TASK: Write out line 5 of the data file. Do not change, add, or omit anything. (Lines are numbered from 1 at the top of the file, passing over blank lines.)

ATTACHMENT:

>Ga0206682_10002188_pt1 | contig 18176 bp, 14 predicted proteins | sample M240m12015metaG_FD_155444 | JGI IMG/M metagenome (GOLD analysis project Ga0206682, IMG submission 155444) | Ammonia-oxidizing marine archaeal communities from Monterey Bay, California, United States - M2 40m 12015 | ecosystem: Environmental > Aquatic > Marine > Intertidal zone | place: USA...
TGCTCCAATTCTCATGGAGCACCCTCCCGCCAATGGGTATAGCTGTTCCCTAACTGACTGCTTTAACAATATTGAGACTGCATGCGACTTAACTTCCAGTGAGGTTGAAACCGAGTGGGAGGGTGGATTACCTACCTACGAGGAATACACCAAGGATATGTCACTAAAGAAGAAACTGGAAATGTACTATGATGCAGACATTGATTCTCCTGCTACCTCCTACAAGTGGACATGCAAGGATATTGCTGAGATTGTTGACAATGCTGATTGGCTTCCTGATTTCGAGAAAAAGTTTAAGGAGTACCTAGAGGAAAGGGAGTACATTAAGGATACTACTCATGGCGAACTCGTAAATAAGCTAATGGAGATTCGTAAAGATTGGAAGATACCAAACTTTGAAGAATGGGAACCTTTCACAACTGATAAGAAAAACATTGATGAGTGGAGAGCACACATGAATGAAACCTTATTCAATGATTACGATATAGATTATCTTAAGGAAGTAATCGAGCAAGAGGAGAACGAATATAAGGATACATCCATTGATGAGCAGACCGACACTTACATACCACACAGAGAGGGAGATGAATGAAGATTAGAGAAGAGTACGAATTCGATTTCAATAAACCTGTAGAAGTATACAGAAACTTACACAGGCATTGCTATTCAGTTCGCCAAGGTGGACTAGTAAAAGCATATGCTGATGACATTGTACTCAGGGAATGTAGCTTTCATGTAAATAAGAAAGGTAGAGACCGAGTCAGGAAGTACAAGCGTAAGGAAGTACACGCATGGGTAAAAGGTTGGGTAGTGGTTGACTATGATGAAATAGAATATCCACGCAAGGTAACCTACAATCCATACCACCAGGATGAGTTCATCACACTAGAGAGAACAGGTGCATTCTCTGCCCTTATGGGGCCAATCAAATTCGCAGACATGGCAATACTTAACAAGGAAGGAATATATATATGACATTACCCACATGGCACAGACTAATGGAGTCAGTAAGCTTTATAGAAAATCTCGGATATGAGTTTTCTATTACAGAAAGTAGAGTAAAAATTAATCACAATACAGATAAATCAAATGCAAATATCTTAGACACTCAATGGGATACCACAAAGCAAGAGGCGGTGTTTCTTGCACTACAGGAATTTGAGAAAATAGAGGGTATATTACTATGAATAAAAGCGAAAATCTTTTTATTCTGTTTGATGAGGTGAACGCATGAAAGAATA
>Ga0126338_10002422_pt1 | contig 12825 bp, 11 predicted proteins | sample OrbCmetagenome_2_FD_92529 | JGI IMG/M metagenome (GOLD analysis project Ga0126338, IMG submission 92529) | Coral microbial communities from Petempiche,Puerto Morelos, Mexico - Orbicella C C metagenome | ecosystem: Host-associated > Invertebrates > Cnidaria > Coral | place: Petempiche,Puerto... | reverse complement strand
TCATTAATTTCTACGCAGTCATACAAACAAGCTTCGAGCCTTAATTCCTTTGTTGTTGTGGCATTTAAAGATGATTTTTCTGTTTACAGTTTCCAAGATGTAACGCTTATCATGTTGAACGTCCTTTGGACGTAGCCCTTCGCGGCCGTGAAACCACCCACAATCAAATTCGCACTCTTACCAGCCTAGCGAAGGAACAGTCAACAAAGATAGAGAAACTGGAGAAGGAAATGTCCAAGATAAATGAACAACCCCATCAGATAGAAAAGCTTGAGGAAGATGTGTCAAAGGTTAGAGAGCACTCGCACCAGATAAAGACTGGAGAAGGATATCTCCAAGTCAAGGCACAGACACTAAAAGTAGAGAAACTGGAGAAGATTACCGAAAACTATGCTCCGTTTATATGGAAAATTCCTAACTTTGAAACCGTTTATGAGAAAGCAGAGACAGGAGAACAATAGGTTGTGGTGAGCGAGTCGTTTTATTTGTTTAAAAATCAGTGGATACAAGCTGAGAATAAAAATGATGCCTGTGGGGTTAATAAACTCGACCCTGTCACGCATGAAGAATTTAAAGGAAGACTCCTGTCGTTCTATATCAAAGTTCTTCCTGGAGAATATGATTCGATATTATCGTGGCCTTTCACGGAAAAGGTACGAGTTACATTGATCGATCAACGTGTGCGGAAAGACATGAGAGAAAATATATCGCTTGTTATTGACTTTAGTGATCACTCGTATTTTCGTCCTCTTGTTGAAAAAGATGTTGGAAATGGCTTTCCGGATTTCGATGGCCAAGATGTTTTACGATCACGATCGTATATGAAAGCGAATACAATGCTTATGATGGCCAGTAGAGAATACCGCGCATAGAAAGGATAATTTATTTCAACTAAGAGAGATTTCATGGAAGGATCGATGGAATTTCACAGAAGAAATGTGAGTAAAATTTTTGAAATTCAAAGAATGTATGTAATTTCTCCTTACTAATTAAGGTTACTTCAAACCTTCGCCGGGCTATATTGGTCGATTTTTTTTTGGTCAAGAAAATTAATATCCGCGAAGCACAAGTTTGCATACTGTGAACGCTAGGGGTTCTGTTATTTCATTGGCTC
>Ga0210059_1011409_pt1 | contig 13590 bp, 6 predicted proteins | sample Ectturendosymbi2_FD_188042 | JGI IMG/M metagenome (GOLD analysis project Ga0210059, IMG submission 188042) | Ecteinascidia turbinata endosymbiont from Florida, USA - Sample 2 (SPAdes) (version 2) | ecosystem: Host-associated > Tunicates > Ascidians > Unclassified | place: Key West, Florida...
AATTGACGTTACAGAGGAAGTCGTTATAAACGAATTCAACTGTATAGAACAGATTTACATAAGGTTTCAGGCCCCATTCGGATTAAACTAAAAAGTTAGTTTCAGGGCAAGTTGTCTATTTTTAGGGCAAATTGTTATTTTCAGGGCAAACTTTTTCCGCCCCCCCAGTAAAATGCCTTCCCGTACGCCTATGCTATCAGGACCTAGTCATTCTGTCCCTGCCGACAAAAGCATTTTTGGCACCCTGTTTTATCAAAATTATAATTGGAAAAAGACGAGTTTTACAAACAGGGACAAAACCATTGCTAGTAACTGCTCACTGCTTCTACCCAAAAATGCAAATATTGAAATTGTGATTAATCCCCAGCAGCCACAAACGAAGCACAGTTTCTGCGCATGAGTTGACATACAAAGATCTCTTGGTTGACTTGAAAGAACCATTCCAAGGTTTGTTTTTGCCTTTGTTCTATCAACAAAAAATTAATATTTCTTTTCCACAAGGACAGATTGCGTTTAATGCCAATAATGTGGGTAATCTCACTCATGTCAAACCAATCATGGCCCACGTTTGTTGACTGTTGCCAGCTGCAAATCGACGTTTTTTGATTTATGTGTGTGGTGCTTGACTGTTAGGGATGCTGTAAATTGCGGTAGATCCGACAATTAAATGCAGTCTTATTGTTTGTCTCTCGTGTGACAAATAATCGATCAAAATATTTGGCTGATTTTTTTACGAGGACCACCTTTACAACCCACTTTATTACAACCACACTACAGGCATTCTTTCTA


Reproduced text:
>Ga0210059_1011409_pt1 | contig 13590 bp, 6 predicted proteins | sample Ectturendosymbi2_FD_188042 | JGI IMG/M metagenome (GOLD analysis project Ga0210059, IMG submission 188042) | Ecteinascidia turbinata endosymbiont from Florida, USA - Sample 2 (SPAdes) (version 2) | ecosystem: Host-associated > Tunicates > Ascidians > Unclassified | place: Key West, Florida...